“Hats off to SUM,” Mandel says. “Everybody was behind the eight ball on this, but they just announced they were sold out. They were selling commercial time and we were doing the rights. We are thrilled, because we managed to hit our targets that were ambitious to say the least, and we hit them in a very short period of time. Give us great content and we’re capable of doing great things, and that’s why we’re a great partner for a content owner.”

IMG and SUM are believed to have guaranteed tournament rights-holders Conmebol and Concacaf just $20m, with a traditional profit-sharing arrangement on top – for a batch of rights that Datisa had initially committed $112.5m. It seems likely, therefore, that IMG will have profited from the ramifications of that particular aspect of the scandal afflicting top-level football.

For Mandel, that is a validation of the principles that have kept IMG from playing in murky waters. “If it’s a dirty pool, you don’t swim in it,” Mandel says. “Those are my ethics and the company is a collection of people who think exactly the same way; our leadership believes in it. Our president, Ioris Francini, and our chairman, Michel Masquelier, the two of them have set the course for how our company operates on a global basis. We have witnessed over the past 10 years incredible disappointment and there were so many times when we saw opportunities and went after them, only to not be rewarded or awarded, and as frustrating as that was, we comforted ourselves with the fact that that’s not our game and that’s not how we play. In many ways, the vindication for doing this tournament today was the steadfastness and the discipline we had to say ‘until it’s done the way we can participate, we’re going to have to step out’. And that’s really what has happened. For some of the people in our Latin American division, it is a vindication, because people have seen what’s been going on for so long. There was no surprise here other than it all finally came to the surface.”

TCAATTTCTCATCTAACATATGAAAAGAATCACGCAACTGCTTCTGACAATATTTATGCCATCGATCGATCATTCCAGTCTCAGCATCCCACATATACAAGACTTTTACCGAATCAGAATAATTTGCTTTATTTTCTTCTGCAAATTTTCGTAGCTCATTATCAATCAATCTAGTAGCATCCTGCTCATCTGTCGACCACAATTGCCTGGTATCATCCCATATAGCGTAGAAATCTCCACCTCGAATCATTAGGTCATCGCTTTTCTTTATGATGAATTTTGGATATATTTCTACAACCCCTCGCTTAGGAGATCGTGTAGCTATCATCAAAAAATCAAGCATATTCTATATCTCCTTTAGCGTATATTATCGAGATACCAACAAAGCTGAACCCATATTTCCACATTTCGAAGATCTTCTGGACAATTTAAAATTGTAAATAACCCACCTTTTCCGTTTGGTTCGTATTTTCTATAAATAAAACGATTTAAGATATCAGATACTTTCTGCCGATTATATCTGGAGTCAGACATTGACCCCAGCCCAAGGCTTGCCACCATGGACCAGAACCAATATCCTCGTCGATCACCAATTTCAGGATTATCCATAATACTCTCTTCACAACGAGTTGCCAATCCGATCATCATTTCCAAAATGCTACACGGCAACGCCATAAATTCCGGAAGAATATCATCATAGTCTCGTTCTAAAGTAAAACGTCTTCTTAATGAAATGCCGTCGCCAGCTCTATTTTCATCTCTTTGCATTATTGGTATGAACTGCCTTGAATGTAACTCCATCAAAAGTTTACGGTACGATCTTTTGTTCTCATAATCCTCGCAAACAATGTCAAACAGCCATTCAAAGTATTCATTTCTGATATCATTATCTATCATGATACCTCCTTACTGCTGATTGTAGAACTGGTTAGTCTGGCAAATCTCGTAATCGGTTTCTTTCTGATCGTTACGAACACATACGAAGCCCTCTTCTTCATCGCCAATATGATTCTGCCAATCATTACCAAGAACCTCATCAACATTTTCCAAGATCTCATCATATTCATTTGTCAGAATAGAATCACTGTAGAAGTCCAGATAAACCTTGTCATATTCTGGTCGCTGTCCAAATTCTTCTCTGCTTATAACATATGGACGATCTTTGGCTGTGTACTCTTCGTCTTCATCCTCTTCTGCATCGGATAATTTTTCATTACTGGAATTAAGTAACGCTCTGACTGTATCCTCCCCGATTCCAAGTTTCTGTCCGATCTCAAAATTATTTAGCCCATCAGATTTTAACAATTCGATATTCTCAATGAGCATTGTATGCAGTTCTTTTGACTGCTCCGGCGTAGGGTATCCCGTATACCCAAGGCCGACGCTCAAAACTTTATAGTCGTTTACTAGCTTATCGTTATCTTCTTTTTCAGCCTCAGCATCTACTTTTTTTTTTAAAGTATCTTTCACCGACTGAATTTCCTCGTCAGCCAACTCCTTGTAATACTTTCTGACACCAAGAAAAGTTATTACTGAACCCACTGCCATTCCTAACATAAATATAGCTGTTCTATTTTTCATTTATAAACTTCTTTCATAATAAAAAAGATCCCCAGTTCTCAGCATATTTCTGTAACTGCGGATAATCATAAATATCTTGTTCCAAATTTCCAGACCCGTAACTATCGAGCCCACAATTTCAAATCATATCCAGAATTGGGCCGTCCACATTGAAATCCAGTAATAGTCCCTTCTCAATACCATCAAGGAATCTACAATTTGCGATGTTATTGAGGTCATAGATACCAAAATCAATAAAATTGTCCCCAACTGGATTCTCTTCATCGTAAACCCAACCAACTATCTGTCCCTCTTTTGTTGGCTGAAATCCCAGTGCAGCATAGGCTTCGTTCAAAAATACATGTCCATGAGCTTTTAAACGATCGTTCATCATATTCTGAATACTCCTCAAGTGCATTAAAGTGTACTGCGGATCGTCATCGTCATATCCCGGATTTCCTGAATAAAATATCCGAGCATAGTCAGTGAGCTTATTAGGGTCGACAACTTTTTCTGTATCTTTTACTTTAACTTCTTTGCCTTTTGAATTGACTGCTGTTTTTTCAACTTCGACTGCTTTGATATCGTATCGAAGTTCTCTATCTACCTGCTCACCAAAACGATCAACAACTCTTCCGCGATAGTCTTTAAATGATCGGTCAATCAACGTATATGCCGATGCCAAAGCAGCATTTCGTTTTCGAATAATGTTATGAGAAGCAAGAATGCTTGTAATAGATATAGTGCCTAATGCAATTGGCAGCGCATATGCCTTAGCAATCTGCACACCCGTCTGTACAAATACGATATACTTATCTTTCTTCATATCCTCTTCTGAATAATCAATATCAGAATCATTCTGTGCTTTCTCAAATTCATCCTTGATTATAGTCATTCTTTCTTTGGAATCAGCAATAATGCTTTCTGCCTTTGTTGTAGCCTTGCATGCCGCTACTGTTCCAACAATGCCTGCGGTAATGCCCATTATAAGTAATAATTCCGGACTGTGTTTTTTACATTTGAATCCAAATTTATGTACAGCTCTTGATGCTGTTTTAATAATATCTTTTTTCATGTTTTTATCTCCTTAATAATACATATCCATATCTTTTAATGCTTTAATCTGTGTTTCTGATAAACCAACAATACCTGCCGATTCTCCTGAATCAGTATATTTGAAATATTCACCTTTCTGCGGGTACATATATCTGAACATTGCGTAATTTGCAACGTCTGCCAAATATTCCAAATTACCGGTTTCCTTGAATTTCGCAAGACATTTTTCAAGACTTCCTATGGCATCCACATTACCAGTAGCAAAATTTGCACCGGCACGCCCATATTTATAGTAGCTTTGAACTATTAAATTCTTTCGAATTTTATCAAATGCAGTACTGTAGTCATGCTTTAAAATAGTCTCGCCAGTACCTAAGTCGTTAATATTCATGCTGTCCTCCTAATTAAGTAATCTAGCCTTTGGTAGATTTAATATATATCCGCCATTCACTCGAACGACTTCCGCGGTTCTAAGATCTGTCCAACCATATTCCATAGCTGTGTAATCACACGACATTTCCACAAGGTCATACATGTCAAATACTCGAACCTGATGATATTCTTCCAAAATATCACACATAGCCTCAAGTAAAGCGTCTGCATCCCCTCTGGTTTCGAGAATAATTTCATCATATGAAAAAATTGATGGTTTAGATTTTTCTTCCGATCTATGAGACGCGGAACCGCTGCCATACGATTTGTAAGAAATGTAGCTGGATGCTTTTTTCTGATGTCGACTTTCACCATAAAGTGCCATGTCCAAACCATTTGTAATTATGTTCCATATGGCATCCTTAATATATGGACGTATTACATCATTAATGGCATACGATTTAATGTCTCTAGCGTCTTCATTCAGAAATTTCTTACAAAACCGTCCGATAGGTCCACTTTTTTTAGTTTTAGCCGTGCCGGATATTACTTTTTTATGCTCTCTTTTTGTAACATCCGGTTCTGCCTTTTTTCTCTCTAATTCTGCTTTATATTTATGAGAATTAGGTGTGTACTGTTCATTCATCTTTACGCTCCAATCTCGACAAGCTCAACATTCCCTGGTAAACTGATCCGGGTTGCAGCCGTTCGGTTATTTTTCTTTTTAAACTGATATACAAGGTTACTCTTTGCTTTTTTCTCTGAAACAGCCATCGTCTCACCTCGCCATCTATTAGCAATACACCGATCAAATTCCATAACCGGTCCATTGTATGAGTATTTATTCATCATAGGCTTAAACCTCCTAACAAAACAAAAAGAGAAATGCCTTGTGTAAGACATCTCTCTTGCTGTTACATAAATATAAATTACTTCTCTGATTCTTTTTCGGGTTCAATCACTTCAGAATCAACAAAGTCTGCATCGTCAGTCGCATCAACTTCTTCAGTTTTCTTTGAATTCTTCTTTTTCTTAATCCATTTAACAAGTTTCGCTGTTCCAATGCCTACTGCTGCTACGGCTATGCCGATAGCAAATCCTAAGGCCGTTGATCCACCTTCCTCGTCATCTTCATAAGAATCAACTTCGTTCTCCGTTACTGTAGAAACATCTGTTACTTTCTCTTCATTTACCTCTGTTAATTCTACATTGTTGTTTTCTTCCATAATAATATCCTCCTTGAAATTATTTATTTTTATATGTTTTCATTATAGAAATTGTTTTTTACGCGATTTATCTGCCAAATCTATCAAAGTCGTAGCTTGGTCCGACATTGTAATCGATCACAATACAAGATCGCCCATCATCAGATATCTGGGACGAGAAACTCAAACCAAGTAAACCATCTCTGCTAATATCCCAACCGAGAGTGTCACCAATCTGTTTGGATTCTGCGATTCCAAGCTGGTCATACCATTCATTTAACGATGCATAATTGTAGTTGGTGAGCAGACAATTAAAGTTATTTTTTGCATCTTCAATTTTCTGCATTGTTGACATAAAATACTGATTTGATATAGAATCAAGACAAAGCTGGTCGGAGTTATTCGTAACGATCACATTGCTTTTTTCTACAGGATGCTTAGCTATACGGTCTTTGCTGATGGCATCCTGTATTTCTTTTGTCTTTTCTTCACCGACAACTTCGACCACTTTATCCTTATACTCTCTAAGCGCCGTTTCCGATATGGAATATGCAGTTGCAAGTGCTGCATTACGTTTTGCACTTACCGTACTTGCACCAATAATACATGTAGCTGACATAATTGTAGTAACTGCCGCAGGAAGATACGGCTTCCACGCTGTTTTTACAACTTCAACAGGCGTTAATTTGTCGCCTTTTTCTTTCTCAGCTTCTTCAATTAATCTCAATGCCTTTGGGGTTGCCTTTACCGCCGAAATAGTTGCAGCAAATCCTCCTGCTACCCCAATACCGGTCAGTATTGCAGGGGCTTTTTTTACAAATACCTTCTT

Mandel is clear on the value that IMG brings to any particular rights-holder. Mobilising its unrivalled global sales network, running an open and transparent process, the competition it stokes drives the value of rights fees. Hallway deals spawn resentment – and resentment is not a good sentiment for your marketplace to be harbouring by the time the next rights cycle comes around.